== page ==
Friday, July 8, 2011

Like Sands Through The Hourglass . . .

In May, ABC announced the cancellation of two long-running soap operas, All My Children and One Life to Live.  They have since thrown complaining viewers a bone by selling the rights to these shows to an on-line media company who will continue to produce the shows and air them on-line and through internet-connected televisions.  I'm not here to debate whether or not original programming in on-line formats is the future of entertainment.  I'm here to berate the decision to cancel these shows in the first place, and possibly to harp about the current state of television in general.  ABC executives said the decision was "guided by extensive research into what today's daytime viewers want and the changing viewing patterns of the audience."  Well, didn't they just KNOW I was gonna go off on that line of bull?

My favorite soap, General Hospital, premiered in 1962, followed by One Life to Live in 1968 and All My Children in 1970.  I began watching all three some time in the late 70's.  There is a brief gap in my viewing between joining the "real" world (going to work full-time) and the invention of the VCR.  During that dark period, I kept up as much as possible on holidays, sick days and through Soap Opera Digest.  When we got our first VCR in 1984, I was once again able to visit Port Charles, Pine Valley and Llanview on a regular basis.  While GH is now the only story* I watch without fail, I have kept up with the others enough to get the gist, and I tune in more regularly now that I'm home more.  I'm about as close to a life-time ABC soap fan as you'll find, which I think qualifies me to express my opinion - known in some circles as clear, rational thinking.

To fully understand the colossal irony of ABC's statement, you first need a brief insight into attitudes about soap operas.  According the the museum of Broadcast Communications, negative attitudes toward soaps have existed since the concept began on radio in the 1930's.  Even when soap fans comprised 90% of the daytime listeners/viewers . . .
...the soap opera has been assumed to be of interest primarily or exclusively to uncultured working-class women with simple tastes and limited capacities. Its presumed audience is most easily stereotyped as the working-class "housewife" who allows the dishes to pile up and the children to run amuck because of her "addiction" to soap operas.
My personal, in-depth research into the opponents of soaps unearthed the following objections:  ludicrous plot devices, overly dramatic, they do not present a realistic picture of life, they present and condone immorality - viewers come to believe that these behaviors and moral standards are socially acceptable.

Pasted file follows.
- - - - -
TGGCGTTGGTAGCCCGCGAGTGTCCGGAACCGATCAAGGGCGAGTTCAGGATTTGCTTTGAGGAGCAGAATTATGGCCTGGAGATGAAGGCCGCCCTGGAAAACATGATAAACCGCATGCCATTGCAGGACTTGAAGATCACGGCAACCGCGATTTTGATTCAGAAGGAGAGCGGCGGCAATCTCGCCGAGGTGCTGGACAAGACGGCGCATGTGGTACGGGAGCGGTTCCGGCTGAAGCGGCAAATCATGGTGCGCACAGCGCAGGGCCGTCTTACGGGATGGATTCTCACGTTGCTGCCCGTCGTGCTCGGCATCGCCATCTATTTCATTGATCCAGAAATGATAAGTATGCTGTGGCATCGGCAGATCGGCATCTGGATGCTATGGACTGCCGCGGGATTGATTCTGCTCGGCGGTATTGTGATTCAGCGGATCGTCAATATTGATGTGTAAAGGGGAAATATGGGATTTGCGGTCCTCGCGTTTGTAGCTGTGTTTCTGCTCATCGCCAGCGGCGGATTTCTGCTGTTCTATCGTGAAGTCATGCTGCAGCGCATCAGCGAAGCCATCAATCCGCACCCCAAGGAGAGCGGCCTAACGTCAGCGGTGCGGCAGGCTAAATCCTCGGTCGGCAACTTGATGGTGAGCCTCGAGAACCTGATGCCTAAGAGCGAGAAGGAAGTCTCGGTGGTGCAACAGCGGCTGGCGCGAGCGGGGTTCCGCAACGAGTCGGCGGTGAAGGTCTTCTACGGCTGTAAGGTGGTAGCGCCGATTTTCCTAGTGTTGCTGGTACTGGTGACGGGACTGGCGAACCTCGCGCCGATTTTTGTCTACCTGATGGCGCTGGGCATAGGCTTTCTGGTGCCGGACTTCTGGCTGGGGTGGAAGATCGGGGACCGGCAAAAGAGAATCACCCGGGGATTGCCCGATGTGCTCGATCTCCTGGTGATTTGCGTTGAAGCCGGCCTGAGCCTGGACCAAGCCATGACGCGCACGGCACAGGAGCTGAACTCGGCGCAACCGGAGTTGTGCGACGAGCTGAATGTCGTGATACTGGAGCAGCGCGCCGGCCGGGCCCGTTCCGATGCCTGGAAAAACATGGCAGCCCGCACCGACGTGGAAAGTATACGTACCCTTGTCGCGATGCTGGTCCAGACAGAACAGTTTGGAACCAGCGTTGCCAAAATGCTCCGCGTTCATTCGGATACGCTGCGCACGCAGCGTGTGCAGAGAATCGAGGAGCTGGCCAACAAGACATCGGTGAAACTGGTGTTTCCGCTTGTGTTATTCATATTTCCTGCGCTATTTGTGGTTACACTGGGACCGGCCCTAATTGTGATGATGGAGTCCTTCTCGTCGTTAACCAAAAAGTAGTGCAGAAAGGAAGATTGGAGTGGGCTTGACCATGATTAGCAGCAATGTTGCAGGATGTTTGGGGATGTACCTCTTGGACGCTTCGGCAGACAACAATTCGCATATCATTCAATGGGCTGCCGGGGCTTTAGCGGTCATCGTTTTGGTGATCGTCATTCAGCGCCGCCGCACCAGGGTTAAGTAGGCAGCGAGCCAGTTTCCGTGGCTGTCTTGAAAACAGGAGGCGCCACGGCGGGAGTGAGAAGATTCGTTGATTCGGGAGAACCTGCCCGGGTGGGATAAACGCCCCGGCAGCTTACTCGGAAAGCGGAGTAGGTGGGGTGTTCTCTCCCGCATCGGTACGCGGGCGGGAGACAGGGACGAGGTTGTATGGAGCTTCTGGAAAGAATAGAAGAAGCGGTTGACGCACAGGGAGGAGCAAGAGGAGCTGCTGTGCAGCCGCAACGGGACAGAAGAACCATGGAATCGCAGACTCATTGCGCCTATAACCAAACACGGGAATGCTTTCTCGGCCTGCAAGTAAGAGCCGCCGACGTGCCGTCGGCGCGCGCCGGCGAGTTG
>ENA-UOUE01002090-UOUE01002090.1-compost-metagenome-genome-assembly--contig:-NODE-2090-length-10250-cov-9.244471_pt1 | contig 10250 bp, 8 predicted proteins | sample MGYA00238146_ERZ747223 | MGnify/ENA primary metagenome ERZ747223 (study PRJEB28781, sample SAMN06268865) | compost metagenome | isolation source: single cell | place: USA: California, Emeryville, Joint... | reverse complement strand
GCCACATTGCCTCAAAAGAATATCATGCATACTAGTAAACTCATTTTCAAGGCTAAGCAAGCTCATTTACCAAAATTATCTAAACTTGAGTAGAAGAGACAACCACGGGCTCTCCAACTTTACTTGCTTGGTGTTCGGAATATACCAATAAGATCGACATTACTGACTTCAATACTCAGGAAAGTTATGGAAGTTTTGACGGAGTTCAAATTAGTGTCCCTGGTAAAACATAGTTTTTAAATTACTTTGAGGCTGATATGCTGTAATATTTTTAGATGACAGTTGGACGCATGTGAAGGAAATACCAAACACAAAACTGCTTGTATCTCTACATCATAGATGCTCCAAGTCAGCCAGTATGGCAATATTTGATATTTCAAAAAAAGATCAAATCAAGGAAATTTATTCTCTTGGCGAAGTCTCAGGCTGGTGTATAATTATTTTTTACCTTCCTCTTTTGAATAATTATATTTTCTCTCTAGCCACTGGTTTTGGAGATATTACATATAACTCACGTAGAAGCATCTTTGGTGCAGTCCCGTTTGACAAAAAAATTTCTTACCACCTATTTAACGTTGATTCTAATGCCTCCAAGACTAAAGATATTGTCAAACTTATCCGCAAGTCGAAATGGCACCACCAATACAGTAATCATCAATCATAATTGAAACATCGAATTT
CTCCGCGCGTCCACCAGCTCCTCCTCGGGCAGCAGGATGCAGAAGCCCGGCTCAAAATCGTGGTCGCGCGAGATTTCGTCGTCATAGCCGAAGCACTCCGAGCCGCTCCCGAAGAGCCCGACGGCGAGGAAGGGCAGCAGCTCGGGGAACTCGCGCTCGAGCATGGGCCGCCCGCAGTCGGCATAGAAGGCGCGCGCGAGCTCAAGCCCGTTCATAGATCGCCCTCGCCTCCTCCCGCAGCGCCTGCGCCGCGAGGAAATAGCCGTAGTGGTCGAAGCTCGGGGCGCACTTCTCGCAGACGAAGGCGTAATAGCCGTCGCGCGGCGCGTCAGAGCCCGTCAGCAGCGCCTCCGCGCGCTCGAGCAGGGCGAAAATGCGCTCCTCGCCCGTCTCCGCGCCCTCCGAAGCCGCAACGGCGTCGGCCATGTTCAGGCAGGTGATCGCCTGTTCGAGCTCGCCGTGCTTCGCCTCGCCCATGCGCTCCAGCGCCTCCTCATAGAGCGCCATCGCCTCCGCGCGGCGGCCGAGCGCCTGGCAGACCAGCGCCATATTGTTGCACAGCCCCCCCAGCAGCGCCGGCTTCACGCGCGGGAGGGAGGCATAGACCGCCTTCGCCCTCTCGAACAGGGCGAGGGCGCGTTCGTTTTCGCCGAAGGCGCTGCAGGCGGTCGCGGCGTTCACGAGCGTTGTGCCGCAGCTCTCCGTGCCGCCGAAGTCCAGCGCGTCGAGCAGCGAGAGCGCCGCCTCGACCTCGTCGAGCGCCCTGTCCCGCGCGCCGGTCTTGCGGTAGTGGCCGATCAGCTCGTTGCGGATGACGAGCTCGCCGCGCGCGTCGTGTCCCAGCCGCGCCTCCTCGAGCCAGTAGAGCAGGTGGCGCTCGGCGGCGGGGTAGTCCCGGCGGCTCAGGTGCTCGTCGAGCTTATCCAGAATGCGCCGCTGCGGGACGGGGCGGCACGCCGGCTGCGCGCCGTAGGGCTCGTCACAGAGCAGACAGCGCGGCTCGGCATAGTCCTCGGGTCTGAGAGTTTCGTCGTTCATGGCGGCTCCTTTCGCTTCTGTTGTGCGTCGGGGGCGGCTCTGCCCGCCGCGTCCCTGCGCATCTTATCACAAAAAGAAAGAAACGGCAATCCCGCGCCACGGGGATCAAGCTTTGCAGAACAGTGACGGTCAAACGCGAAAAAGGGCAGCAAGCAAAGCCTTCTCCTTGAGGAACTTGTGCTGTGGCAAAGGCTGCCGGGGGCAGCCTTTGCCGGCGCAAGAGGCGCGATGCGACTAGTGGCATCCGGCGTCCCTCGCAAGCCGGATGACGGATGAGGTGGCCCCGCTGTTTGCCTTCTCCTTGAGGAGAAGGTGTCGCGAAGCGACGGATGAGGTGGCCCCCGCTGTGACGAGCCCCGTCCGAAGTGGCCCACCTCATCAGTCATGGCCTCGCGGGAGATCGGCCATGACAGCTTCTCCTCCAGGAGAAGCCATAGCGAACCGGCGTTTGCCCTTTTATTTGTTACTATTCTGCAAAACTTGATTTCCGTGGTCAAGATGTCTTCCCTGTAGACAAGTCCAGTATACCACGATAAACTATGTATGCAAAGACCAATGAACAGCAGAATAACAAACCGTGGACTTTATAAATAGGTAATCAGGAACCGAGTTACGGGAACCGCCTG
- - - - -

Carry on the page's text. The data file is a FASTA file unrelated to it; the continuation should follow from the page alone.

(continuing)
Now let's revisit ABC's crap about "what today’s daytime viewers want and the changing viewing patterns of the audience".  It doesn't take a marketing study or a psychologist to analyze the changing viewing patterns (although there are plenty of both available).  You need only scroll through the TV guide to know that "reality" is king.
  • The Real Housewives of Orange County 
  • The Real Housewives of New Jersey 
  • The Real Housewives of Atlanta 
  • Jon and Kate Plus 8
  • Jersey Shore
  • Sister Wives
  • Who Wants to Marry a Multi-Millionaire?
  • Temptation Island
  • The Bachelor/Bachelorette
  • Joe Millionaire
  • Average Joe
  • Flavor of Love
  • Newlyweds: Nick and Jessica
  • The Simple Life
  • The Girls Next Door
  • Being Bobby Brown
  • Keeping Up With the Kardashians
  • Big Brother
This is a minute portion of the over-two-hundred shows I found listed as "Reality TV" in the U.S. within the past ten years - and that's not counting the self-help or game shows.  Basically, these are the ones I know enough about to be able to ridicule them sufficiently.  To refresh your memory, networks are cancelling soaps because they no longer fit today's viewing patterns.  Since soaps are judged as containing ludicrous plot devices, drama, unrealistic depictions of life, and condoning immorality, I have to assume these are the characteristics they are trying to avoid with quality programs like those listed above.  I'll just let you carry that extrapolation to it's conclusion, but I will point out: